Unless your fund has incredible performance over the last 10 years with double digit growth, everyone agrees that in order to have a truly successful investment firm, you need to have more than just great performance. Excellent investor relation and client services is the better half of a real successful business.
When we talk about a successful investment firm in this post, we don’t mean just in terms of AuM, nor just traditional “fall-at-your-feet” client services, but successful in the sense of operating in the areas of positive digital sentiment, in a way that the mention of your fund triggers good feelings from an investor or potential investor. Yes, when client service evolves into customer experience – almost as good as walking into an Apple shop.
Only a small percentage of hedge funds, asset managers and wealth managers are able to navigate through the current service landscape of digital and social media, always-connected investors, and the “investors is always right” mentality unscathed. And those that raise the bar when it comes to serving their investors and exceeding not just their expectations, but the industry’s, are the businesses that rise to the top.
Unfortunately, there is no award that can be given out for this, but rather these firms will be anointed by investor loyalty, word of mouth, and of course, performance and AuM.
What is great Investor Relations?
This is probably impossible to define. There is no a right or a wrong way to service your investors, because the factors of what makes the service “good” or even “great” also depend heavily upon what specific things a particular investor may hold valuable or their expectations from what your competitors do.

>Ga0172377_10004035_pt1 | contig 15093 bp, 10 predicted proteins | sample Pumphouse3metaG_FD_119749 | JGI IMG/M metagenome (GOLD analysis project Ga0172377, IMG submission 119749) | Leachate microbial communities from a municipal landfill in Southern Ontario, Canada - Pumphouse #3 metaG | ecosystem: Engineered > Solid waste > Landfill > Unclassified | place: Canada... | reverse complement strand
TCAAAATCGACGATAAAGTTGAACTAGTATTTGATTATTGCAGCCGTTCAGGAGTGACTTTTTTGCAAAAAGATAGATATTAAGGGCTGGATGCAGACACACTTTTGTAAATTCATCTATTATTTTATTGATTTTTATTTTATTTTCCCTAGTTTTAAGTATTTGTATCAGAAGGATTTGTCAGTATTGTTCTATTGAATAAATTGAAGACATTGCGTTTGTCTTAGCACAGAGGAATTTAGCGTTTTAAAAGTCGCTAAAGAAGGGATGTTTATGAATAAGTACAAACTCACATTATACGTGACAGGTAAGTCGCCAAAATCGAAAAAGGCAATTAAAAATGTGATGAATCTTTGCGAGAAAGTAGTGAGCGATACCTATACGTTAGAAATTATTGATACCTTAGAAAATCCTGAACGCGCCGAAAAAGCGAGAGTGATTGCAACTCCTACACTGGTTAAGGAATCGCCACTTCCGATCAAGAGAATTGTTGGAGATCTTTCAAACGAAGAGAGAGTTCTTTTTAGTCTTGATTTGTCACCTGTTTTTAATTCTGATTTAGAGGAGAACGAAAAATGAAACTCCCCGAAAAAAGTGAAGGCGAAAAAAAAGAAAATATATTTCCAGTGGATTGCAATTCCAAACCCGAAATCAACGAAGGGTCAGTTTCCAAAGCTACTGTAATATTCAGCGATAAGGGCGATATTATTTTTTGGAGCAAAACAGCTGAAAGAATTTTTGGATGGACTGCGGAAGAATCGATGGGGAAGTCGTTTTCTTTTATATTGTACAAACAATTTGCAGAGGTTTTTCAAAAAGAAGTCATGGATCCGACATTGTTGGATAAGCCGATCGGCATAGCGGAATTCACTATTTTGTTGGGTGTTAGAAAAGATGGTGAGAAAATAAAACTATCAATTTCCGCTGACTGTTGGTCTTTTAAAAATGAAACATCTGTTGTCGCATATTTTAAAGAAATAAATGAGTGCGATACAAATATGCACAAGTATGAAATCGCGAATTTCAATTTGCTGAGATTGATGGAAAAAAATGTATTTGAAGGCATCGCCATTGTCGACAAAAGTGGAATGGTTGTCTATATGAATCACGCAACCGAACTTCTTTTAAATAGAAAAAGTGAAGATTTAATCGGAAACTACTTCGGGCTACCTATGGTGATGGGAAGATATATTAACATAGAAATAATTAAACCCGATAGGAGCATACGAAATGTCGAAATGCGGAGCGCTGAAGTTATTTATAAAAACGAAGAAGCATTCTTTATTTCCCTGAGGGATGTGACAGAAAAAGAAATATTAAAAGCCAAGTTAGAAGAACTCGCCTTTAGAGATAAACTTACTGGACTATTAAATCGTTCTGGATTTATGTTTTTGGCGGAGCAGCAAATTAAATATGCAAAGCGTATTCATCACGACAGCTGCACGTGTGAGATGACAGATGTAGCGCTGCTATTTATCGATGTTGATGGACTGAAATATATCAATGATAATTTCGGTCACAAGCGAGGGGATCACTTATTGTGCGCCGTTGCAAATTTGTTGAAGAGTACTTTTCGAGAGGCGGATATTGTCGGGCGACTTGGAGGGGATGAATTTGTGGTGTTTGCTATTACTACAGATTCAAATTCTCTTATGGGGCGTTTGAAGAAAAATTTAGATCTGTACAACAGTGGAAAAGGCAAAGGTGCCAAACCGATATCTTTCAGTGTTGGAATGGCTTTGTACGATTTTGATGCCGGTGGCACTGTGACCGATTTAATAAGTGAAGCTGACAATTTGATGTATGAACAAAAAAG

Good investor relations is partly defined by the industry, but a large part of how your business defines it will determine what good investor relations and service means to you. After some research – both ad-hoc and structured, there are common basics to the basics of investor relations and service. These factors may seem simple, but actually implementing them in your business may take more strategy, time and effort to achieve a truly satisfying investor experience. Gvie it a go!
1. Don’t Make Your Investors Wait
Failure to respond properly to investors or potential investors can negatively impact a business’ bottom line for years to come. Only a quarter of investors said they would continue to seek out a fund manager or institution two years or longer after a bad service experience, while 39% said they would avoid managers for longer than two years. Women, B2B customers, and “Gen-Xers” are more likely to continue to avoid a business for a longer period of time.
More alarming are large and institutional investors, who had the most profound results, with 79% stating they’d avoid a fund or manager longer than two years after a poor service experience. A simple solution to avoid damaging lulls in service, make sure that the team members who will be working most closely with your investors and potential investors actually have the autonomy, authorization and training to offer solutions when issues arise.
Can investors easily access information about details of the fund and their investments? Will they be able to understand when and how their portfolio has been valued? If the answer to any of these or similar questions is a “no”, then you may be coming up short on the service front—and could be sacrificing investment as a result.